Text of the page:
Sullivan v. Morse, 271 Mass. 501 . From an examination of the statement it is apparent that it contains matters that in no way related to what the defendant may have said to the police officer, as well as descriptions of the condition of Kavanaugh that were inadmissible in the form in which offered. The statement as a whole was inadmissible and the fact that the witness's testimony was essentially the same does not change this. His testimony could not be corroborated in this manner. Ouellette v. Chapman, 284 Mass. 363 , 365. The case at bar is distinguishable from Hoxie v. Hall, 297 Mass. 80 , 81.
The plaintiffs suggest that the entire statement should have been admitted to enable the jury to determine whether it had been altered by the addition of the word "he." It is apparent from the record that the body of the statement was written by some one other than the witness, and there is nothing in it to indicate that anything had ever been changed or added. The contention of the witness was that the word "he" had been added. There was no criticism of any other part of the statement. If the quoted sentence had been admitted, the plaintiffs would have had all to which they were entitled. The entire statement was not admissible for the purpose contended for by the plaintiffs.
We have preferred to rest our decision upon the grounds already stated, although there is force in the contention of the defendant that in any event there was no reversible error. See G.L. (Ter. Ed.) c. 231, Section 132. The inference is warranted from the testimony of the witness, without reference to the statement, that he did not see the collision. Whether the quoted sentence contains the second "he" or not, the meaning is that the witness heard the defendant say he was not travelling very fast but caught Kavanaugh near the right rear wheel and sent him spinning. The witness later testified, as already appears, when asked to tell what he heard the defendant say: "I heard the doctor tell the police officer he wasn't traveling very fast. Of course he explained he caught him in the rear and sent him spinning." It is a fair question whether there was such a complete denial on the part of the witness as to make any part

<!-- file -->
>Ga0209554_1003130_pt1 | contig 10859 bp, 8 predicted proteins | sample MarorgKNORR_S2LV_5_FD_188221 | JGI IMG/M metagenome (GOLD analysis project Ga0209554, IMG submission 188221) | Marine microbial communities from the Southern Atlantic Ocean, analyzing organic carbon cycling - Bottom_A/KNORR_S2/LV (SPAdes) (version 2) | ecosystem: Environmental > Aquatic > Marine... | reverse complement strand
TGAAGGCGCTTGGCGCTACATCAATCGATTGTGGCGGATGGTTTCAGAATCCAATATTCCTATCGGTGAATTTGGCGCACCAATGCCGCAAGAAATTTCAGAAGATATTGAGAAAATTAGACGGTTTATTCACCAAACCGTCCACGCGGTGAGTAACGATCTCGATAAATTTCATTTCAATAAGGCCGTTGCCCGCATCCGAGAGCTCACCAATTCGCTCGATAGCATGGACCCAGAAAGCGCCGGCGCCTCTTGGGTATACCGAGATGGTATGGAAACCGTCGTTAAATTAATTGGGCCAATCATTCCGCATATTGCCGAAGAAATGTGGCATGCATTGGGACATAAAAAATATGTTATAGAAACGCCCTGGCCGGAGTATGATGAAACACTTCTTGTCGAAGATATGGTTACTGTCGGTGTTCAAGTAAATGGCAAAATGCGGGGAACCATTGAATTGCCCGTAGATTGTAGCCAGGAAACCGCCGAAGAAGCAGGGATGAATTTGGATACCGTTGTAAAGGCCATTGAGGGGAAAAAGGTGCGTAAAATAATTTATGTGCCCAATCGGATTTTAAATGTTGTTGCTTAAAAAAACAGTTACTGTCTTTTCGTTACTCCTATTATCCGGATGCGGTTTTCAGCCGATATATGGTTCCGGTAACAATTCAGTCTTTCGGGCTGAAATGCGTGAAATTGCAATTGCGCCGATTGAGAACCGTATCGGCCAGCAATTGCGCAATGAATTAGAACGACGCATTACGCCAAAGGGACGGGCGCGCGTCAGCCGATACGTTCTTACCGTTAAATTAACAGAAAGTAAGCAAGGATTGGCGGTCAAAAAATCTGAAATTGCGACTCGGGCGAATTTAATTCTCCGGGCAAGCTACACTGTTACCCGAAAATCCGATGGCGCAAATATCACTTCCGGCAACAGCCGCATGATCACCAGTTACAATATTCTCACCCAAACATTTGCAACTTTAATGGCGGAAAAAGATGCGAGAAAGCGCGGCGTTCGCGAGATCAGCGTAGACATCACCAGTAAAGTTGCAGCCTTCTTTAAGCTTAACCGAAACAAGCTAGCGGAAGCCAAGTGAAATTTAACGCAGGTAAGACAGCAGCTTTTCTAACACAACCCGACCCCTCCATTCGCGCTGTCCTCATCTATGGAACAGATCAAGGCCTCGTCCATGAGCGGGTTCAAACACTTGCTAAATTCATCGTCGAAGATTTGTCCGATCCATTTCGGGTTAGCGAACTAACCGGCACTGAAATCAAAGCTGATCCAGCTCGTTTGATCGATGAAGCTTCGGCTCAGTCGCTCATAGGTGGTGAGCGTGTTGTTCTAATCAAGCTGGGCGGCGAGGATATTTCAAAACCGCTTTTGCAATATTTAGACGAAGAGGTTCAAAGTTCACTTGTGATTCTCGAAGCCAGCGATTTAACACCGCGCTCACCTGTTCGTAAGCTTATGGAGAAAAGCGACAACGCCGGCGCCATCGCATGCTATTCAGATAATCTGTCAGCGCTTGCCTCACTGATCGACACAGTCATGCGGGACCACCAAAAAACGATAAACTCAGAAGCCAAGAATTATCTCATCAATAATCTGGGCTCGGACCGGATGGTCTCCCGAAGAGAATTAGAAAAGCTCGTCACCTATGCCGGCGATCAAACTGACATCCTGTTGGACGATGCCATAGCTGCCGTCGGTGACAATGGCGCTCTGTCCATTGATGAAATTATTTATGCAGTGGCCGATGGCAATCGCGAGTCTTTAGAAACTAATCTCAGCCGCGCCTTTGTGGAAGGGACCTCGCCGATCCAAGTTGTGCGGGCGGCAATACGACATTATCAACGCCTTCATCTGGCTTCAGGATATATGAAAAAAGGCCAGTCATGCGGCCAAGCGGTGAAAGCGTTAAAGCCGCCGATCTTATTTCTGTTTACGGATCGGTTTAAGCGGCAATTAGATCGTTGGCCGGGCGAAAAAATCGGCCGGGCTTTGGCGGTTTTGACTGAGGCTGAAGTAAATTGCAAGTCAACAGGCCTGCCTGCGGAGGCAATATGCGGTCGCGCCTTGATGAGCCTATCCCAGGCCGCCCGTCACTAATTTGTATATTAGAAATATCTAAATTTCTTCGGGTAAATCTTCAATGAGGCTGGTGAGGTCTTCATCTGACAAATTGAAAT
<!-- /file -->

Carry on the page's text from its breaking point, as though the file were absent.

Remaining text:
of the statement competent. As was said in Cook v. Farnum, 258 Mass. 145 , at page 148: "If the witness, after giving testimony which the previous statements would tend to contradict, admitted that he made the statement, there would be no reason for offering further evidence to prove them." Compare Stowe v. Mason, 289 Mass. 577 , 582.
In our opinion there was no error.